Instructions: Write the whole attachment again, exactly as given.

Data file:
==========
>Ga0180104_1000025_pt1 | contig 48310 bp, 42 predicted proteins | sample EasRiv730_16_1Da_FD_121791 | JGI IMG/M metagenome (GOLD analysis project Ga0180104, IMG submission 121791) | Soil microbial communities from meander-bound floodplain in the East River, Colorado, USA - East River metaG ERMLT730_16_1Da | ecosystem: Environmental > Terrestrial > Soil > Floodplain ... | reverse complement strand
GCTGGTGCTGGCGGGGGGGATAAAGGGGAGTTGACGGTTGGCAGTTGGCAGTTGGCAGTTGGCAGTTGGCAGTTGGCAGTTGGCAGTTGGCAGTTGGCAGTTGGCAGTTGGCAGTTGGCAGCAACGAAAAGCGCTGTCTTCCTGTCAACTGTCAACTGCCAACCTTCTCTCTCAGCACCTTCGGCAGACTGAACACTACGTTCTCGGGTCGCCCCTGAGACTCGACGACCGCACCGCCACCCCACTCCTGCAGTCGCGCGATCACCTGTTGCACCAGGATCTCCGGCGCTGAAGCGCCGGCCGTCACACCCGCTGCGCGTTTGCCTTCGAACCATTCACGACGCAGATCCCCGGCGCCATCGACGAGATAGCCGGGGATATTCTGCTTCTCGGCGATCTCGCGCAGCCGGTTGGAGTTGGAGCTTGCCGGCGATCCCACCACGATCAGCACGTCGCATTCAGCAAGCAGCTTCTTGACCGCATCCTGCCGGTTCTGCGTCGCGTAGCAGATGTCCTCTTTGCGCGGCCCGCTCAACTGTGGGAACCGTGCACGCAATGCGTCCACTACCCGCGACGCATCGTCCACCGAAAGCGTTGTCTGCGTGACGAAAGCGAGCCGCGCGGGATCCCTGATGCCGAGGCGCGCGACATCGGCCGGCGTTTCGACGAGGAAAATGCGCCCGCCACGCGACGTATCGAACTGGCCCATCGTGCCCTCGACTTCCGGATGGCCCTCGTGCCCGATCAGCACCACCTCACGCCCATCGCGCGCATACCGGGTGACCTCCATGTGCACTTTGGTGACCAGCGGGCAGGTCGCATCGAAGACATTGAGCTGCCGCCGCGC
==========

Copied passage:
>Ga0180104_1000025_pt1 | contig 48310 bp, 42 predicted proteins | sample EasRiv730_16_1Da_FD_121791 | JGI IMG/M metagenome (GOLD analysis project Ga0180104, IMG submission 121791) | Soil microbial communities from meander-bound floodplain in the East River, Colorado, USA - East River metaG ERMLT730_16_1Da | ecosystem: Environmental > Terrestrial > Soil > Floodplain ... | reverse complement strand
GCTGGTGCTGGCGGGGGGGATAAAGGGGAGTTGACGGTTGGCAGTTGGCAGTTGGCAGTTGGCAGTTGGCAGTTGGCAGTTGGCAGTTGGCAGTTGGCAGTTGGCAGTTGGCAGTTGGCAGCAACGAAAAGCGCTGTCTTCCTGTCAACTGTCAACTGCCAACCTTCTCTCTCAGCACCTTCGGCAGACTGAACACTACGTTCTCGGGTCGCCCCTGAGACTCGACGACCGCACCGCCACCCCACTCCTGCAGTCGCGCGATCACCTGTTGCACCAGGATCTCCGGCGCTGAAGCGCCGGCCGTCACACCCGCTGCGCGTTTGCCTTCGAACCATTCACGACGCAGATCCCCGGCGCCATCGACGAGATAGCCGGGGATATTCTGCTTCTCGGCGATCTCGCGCAGCCGGTTGGAGTTGGAGCTTGCCGGCGATCCCACCACGATCAGCACGTCGCATTCAGCAAGCAGCTTCTTGACCGCATCCTGCCGGTTCTGCGTCGCGTAGCAGATGTCCTCTTTGCGCGGCCCGCTCAACTGTGGGAACCGTGCACGCAATGCGTCCACTACCCGCGACGCATCGTCCACCGAAAGCGTTGTCTGCGTGACGAAAGCGAGCCGCGCGGGATCCCTGATGCCGAGGCGCGCGACATCGGCCGGCGTTTCGACGAGGAAAATGCGCCCGCCACGCGACGTATCGAACTGGCCCATCGTGCCCTCGACTTCCGGATGGCCCTCGTGCCCGATCAGCACCACCTCACGCCCATCGCGCGCATACCGGGTGACCTCCATGTGCACTTTGGTGACCAGCGGGCAGGTCGCATCGAAGACATTGAGCTGCCGCCGCGC